ALL of which are present in their respective seasons both inshore and offshore, together with various other gamefish and reef dwelling denizens of the deep.
     
  11. ondarvr
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    ondarvr Senior Member

    I fish in many different regions and trying to keep up with the local names given to different species is tough.

    Composites is the same, terms are different depending on where you live, so sometimes communication can be complicated by it.

    As of tomorrow I don't think SA is part of my territory any more, we hired a couple new people, but I hope there's room on the boat for me if I do make it there.
     
  12. DriesLaas
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    DriesLaas Weekend Warrior

    Hi Ondarvr,
    Tell me about it, the interchangeable names in composites have kept me busy as well.
    Believe me, if you ever make it here I can do a hell of a lot better than a tiny little skiff. You can always take it for a spin, and then we can go offshore on a proper boat.....

    How are you involved in composites?

    BTW, I believe I am starting to understand what is going on with the motor height thing:

    In Yamaha's rigging guide, the smaller engines have clamp throat to anti-vent fin distances which are consistently 2.5 inches more than the industry standard of 15" (for short) and 20" (for long). I believe these motors are intended to be used on standard transoms of 15 or 20" high, and are meant to run 2.5" lower.

    As the power of the motors go up, the relevant distances start to converge on the 15 and 20" standard.

    So for me the answer is: cut the motor carrier plate to 15" and forget about it, it will be right. As stated by Tungsten, many thanks.

    This difference between Yamaha shaft lengths and the industry standards has always baffled me in the past....

    This article also enlightened me, and confirms what now seems painfully obvious: http://duckworksmagazine.com/05/columns/max/4/index.htm
     
  13. DriesLaas
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    DriesLaas Weekend Warrior

    Ventilation was caused by motor depth, it is now sorted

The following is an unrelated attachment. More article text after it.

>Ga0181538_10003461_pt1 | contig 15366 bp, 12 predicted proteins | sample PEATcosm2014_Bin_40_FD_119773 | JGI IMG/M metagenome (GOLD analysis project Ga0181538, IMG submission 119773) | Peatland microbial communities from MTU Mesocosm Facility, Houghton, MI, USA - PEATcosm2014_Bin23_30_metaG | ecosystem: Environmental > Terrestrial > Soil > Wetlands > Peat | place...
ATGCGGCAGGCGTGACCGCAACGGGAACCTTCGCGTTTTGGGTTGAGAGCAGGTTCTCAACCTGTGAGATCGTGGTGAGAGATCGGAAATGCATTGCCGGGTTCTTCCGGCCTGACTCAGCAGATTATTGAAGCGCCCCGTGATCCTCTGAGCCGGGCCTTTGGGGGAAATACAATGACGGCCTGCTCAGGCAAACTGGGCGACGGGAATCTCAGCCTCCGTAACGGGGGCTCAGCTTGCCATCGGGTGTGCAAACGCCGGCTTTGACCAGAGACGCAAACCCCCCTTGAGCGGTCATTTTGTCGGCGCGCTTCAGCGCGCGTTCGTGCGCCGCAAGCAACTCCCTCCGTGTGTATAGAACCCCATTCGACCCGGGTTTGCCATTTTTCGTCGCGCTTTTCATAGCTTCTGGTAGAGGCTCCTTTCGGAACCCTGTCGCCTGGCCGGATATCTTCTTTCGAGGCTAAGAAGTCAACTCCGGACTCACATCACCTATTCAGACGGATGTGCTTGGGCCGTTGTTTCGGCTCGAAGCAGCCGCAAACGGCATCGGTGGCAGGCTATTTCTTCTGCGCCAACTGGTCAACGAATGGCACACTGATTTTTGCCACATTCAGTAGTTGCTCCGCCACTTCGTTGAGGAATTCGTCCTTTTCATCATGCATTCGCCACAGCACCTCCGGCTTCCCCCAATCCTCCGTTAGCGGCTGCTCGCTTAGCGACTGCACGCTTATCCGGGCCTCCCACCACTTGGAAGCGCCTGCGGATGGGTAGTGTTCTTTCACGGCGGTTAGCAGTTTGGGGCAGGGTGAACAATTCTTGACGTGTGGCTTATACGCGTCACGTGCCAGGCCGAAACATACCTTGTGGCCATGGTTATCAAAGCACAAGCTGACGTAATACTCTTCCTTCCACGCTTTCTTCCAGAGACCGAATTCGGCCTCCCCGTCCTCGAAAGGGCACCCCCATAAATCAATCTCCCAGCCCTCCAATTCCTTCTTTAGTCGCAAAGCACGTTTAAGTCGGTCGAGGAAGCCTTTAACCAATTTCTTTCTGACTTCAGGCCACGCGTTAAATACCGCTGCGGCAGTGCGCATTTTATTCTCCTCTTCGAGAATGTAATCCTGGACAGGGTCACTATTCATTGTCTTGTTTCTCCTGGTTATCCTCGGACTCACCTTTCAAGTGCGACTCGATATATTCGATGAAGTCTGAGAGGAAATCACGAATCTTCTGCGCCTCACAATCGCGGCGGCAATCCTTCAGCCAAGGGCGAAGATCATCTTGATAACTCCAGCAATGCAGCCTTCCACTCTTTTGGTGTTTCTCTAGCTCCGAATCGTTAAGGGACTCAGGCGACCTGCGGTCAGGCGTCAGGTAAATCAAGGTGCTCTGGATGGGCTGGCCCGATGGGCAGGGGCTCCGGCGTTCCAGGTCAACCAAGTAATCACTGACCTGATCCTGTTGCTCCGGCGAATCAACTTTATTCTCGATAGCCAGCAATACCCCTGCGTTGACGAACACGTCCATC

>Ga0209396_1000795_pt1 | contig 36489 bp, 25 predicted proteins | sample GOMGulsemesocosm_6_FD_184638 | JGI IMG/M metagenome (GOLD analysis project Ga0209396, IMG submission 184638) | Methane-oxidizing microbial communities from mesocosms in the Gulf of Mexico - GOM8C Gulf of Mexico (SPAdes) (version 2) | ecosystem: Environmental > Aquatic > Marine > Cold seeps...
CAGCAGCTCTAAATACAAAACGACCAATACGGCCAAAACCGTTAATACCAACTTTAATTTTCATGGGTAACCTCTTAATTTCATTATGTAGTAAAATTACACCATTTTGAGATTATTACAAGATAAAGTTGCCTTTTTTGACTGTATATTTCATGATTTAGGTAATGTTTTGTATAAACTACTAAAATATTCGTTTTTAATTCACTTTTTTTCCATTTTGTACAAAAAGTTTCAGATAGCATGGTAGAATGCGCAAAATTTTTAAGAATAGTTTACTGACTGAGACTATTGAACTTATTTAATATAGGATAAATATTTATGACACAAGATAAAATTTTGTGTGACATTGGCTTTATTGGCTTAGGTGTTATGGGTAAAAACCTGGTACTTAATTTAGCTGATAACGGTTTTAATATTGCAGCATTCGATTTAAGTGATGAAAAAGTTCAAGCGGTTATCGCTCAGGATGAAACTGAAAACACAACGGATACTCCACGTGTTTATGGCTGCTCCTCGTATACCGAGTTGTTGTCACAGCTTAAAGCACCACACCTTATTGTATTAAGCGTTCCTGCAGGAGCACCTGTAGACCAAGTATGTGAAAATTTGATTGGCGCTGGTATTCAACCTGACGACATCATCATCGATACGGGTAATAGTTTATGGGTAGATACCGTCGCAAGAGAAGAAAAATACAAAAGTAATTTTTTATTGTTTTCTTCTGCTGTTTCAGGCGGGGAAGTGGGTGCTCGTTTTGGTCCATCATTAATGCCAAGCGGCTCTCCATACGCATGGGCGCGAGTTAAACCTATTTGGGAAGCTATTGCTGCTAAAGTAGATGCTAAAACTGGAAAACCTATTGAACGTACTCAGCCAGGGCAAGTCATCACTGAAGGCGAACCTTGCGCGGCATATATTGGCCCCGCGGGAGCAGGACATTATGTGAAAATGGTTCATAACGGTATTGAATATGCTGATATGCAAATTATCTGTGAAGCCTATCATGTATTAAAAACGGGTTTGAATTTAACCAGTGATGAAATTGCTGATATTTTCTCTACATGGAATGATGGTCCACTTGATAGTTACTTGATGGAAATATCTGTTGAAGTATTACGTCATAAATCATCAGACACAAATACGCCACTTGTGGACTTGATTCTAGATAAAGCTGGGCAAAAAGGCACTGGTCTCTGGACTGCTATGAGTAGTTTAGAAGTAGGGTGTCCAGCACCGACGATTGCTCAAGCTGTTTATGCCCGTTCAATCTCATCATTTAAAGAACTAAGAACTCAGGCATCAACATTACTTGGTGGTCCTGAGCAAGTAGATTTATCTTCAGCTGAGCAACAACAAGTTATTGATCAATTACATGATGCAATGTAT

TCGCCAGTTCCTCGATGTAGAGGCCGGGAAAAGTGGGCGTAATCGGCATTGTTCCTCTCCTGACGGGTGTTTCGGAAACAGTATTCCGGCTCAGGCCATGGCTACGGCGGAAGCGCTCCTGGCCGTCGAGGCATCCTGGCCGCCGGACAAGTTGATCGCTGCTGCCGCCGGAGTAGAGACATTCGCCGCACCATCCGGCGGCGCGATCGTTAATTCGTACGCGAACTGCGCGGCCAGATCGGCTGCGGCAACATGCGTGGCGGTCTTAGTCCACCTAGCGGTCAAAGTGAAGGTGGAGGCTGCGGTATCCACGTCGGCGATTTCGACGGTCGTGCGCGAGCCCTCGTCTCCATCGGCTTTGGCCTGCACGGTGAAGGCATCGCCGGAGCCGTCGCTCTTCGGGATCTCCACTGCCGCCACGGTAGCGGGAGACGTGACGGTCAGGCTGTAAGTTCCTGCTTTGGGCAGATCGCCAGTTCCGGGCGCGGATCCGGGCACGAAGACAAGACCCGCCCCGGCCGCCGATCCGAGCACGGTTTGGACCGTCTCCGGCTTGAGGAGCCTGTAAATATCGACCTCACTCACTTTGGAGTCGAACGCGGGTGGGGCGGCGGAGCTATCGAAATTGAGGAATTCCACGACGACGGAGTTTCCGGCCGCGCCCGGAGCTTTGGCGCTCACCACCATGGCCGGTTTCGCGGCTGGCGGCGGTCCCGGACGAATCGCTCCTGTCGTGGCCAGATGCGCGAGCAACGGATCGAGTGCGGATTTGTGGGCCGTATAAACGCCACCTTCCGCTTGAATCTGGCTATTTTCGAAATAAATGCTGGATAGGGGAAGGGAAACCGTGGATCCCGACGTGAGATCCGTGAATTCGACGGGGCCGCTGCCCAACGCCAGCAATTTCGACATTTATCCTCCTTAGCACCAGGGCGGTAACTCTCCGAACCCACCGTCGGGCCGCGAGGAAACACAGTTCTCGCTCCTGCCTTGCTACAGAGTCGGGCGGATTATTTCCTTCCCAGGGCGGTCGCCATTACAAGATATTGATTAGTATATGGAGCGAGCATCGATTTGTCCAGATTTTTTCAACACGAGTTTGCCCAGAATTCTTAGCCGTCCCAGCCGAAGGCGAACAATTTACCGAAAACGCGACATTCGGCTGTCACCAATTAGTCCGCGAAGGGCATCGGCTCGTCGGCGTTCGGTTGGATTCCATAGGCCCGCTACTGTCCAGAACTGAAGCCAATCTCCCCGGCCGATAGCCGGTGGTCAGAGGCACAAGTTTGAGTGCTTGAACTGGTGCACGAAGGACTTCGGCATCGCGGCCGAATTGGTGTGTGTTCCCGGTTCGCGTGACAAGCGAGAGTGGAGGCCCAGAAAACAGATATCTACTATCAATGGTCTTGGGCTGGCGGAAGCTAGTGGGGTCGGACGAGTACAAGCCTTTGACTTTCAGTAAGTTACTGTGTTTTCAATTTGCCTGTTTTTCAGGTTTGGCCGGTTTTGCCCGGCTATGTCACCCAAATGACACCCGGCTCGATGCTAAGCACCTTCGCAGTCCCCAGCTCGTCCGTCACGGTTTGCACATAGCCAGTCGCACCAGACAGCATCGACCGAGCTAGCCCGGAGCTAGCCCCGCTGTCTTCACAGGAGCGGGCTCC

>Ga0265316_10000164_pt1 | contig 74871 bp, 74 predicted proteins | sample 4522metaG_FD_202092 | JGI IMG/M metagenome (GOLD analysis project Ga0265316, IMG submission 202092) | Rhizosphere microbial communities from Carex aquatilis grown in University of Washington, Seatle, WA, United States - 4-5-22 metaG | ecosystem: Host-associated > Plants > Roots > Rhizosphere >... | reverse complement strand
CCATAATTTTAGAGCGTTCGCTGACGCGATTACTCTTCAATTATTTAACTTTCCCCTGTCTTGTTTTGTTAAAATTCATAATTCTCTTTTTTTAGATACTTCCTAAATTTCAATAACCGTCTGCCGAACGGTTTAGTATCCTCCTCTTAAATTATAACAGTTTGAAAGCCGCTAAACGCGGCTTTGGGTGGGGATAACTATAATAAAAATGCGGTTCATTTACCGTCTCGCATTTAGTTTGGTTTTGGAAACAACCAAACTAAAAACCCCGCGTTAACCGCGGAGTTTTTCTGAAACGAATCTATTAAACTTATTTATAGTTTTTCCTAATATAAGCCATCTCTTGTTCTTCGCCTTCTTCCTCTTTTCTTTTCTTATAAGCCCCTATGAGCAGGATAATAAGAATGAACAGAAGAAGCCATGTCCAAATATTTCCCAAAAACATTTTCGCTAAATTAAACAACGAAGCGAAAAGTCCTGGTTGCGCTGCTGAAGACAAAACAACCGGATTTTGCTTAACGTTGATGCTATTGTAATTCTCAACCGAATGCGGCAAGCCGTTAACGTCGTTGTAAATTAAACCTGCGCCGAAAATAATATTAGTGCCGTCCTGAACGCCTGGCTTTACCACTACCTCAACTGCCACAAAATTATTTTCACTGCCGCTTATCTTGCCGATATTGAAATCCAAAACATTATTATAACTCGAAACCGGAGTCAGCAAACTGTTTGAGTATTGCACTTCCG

Speed went up to 11.5 kits, which is what I think is going to be the best for this motor / boat combination.
    Boat much drier than I expected, and slamming is not a problem.
    In flat water the boat turns well, but it loses direction when running in a chop, almost as if it stalls out, and I think this can be dangerous in some conditions. I will add some bits to improve directional stability.
     
  14. DriesLaas
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    DriesLaas Weekend Warrior

    Small update:
    Went out yesterday, to start working out how to rig the boat for fishing (a nice part of the job!)
    The water was not bad, as smooth as can reasonably be expected.
    The boat works, I can stand and cast, and for bottom fishing sit down and fish comfortably.
    The interesting thing is the "hybrid" behaviour when turning at speed. If you shift bodyweight into the turn so that the hull is heeled, while turning, the boat turns a LOT better. You have to get your head around it that you can affect the behaviour by turning the boat like a surfboard, hence "hybrid" character.

    Still have to put the first fish onboard though...
     

  15. DriesLaas
    Joined: Aug 2009
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    DriesLaas Weekend Warrior

    So a few months have passed, and I have added a few more hours at sea with the Drifter. Also had opportunities to re-think some design aspects, and learn about the practicality of ideas.
    The boat works as well as I hoped. The total weight is a lot more than I thought, 85 kg for the hull, so I have to use a trailer to transport and launch. The center console works, I am now building a simpler deck lay-out with a box seat. This opens up the deck considerably.
    One of the main problems with this type of configuration is a lack of steering arc because of the long tiller arm extension. In normal use it is OK, I have felt the need for turning sharper on occasion.
    I have built a norwegian tiller type extension, with a push-pull extension, and attached a staff to the gear selector. I also heath-robinsoned a throttle control onto the end of the extension. This limits the required amount of movement while operating the boat, which is a BIG advantage in rough water. The tiller is also now out of the way, over the side deck, and this creates even more available space to work on. The deck is finished, and the hull will be sprayed after completion of the running strake experiments. So far so good, let's see where this goes.